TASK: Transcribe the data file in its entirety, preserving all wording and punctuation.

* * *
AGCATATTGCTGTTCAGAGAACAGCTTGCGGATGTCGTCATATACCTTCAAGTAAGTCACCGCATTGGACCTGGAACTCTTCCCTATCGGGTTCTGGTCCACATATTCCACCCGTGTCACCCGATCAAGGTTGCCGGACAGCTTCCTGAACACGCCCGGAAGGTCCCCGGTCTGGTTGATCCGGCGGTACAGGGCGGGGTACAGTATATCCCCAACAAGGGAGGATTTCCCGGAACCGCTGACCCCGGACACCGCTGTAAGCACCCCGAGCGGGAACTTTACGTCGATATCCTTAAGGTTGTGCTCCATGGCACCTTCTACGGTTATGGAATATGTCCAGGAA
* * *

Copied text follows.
AGCATATTGCTGTTCAGAGAACAGCTTGCGGATGTCGTCATATACCTTCAAGTAAGTCACCGCATTGGACCTGGAACTCTTCCCTATCGGGTTCTGGTCCACATATTCCACCCGTGTCACCCGATCAAGGTTGCCGGACAGCTTCCTGAACACGCCCGGAAGGTCCCCGGTCTGGTTGATCCGGCGGTACAGGGCGGGGTACAGTATATCCCCAACAAGGGAGGATTTCCCGGAACCGCTGACCCCGGACACCGCTGTAAGCACCCCGAGCGGGAACTTTACGTCGATATCCTTAAGGTTGTGCTCCATGGCACCTTCTACGGTTATGGAATATGTCCAGGAA